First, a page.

Conner Doppelmayr was pinned as a chief petty officer for the Naval Sea Cadet Corps Saturday at a ceremony at the American Legion building in Roseburg.

Chief petty officer is the highest possible rank in the Sea Cadets. Doppelmayr, a junior at Sutherlin High School, is only the second member of the Roseburg division of the Sea Cadets to receive the honor.

During the ceremony, Kaleb Clements, the first of the Roseburg Sea Cadets to become a chief petty officer, pinned the anchors onto Doppelmayr’s collar that signify his promotion. Clementz, who became a chief petty officer in 2019, is currently an active duty airman in the U.S. Navy.

Retired U.S. Navy Chief Warrant Officer Jim Little spoke at the ceremony about the role and importance of chief petty officers. Doppelmayr’s father, Navy veteran Matthew Johnson presented him with his “cover,” or chief’s hat.

Next week, Doppelmayr will attend a petty officer leadership academy in Fort Worden, Washington. He will also staff a six-week drug awareness and prevention training program online in January.

To become a chief petty officer, Dopplemayr had to first be promoted through the ranks from E1 to E6. Chief petty officer is an E7 rank. It took Doppelmayr just 3.5 years to move from an E1 to an E7.

Cadets must provide community service, meet physical standards, and maintain good academic standing. Doppelmayr logged more than 150 hours of volunteer time for organizations including the American Legion, the Roseburg Senior Center, Wreaths Across America, the Department of Human Services and the Sutherlin School District.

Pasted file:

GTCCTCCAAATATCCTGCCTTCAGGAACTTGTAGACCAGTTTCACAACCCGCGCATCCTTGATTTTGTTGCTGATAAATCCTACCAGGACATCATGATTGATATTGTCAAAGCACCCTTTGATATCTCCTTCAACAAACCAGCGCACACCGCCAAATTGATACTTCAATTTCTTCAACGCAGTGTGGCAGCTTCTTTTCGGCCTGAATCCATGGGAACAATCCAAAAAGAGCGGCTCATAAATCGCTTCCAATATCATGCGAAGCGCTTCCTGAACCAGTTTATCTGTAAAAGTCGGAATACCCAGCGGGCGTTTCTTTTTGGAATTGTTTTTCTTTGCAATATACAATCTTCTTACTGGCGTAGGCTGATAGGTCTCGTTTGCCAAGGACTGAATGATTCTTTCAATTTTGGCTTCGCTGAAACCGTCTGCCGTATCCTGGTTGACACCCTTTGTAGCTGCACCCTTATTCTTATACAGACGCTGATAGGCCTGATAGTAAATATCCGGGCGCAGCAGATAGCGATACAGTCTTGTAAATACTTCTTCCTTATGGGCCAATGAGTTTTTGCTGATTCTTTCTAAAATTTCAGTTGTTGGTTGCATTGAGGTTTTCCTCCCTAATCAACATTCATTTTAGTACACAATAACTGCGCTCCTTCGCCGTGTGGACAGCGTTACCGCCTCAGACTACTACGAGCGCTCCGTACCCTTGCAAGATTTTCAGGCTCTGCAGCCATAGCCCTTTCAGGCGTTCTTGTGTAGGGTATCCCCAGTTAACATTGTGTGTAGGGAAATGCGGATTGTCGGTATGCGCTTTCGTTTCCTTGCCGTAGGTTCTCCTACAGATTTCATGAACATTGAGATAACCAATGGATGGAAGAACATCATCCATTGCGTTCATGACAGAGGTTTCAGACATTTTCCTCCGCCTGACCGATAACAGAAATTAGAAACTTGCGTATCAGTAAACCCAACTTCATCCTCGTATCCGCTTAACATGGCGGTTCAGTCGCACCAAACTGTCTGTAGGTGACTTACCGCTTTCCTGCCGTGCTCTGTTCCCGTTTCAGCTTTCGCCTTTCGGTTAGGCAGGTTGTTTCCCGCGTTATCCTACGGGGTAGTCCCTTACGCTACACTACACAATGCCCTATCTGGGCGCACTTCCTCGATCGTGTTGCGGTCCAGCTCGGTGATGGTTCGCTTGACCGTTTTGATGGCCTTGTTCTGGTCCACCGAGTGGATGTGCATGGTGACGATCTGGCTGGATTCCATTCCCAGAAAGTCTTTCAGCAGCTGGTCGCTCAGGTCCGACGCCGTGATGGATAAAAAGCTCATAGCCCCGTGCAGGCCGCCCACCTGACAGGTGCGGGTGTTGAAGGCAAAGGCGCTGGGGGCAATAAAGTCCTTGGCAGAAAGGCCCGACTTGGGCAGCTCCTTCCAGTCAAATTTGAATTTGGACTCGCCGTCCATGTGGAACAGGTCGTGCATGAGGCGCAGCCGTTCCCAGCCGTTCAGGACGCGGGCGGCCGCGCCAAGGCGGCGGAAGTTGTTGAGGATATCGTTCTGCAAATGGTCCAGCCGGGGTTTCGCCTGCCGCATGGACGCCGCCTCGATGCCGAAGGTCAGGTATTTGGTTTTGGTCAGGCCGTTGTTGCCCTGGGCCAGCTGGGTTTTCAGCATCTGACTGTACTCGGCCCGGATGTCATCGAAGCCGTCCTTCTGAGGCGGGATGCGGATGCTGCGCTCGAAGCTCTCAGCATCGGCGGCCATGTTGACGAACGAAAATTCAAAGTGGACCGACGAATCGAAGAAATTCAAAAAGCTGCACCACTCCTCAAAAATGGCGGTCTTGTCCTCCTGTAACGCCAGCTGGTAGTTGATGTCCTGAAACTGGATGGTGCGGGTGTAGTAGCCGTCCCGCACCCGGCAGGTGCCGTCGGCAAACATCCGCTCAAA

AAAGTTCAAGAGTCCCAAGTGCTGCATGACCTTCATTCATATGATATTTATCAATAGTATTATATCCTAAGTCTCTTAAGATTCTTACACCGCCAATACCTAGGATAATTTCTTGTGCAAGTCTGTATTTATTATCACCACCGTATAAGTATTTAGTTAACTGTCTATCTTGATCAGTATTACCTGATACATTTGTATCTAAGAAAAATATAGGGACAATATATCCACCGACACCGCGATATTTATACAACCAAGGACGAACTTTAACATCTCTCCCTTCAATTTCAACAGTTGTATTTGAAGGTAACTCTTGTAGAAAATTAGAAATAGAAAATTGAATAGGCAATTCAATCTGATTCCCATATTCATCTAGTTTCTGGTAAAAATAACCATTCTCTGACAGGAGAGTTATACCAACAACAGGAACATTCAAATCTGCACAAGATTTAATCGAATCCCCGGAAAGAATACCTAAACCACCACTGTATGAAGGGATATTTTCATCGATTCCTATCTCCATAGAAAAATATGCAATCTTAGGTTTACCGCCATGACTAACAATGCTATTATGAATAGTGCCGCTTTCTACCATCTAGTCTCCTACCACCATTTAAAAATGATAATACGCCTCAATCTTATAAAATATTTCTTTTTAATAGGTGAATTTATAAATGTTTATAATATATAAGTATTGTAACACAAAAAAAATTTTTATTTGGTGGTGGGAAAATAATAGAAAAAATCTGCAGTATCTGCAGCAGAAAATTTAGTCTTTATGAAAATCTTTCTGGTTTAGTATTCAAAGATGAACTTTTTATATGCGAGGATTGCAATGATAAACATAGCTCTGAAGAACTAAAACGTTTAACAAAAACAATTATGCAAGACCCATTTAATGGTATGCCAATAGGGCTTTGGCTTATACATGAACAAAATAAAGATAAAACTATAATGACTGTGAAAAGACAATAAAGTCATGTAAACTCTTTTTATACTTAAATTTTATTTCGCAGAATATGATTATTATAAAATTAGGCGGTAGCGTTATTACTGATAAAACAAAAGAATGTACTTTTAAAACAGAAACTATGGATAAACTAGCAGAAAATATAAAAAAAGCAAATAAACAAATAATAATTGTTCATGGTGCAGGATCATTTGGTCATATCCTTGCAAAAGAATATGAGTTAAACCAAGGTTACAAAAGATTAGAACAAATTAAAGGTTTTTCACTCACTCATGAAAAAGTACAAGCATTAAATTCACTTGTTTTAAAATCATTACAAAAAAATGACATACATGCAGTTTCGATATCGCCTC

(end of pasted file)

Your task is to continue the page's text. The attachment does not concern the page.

To achieve the rank, he had to staff a recruit training program, which put him in charge of 30 cadets.

“There are fun things during recruit training, like this past year when I staffed we got to have a face-to-face competition with the Young Marines,” he said.

His mother Shelley Johnson is the commanding officer for his division, and she set him additional requirements for promotion.

Johnson also required Doppelmayr to obtain leadership advice from 10 chiefs, either Sea Cadet chiefs, military chiefs or police or fire chiefs.

Doppelmayr said he received a lot of good advice.

One piece that stood out for him was to remember past leaders that he’s had.

“If there’s something you didn’t like about the way they led, then you can change that with your leading style,” he said.

Another piece of advice was to make sure he makes the right decisions for the right reasons.

“You wouldn’t want to endanger your troops, so you’d want to make sure that you make a decision that wouldn’t hurt them,” he said.

Cadets who are promoted to at least an E3 training and go on to join the military will come out of boot camp at a higher rank than they would otherwise.

Doppelmayr said he’s not sure whether he wants to go to college or immediately enlist in the Navy after he graduates from high school.

If he does go into the Navy, he hopes to become a master at arms, a military police officer for the Navy.

“I kind of want to be a dog handler, a canine handler. I’ve always liked bigger dogs,” he said.

Reporter Carisa Cegavske can be reached at or 541-957-4213.

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Senior Reporter

Carisa Cegavske is the senior reporter for The News-Review. She can be reached at or 541-957-4213. Follow her on Twitter @carisa_cegavske

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(1) comment


Congratulations Chief Petty Officer! Well deserved as well earned. And thank you, Ms. Johnson for your investment in your son's motivation and ambition toward service. [smile]

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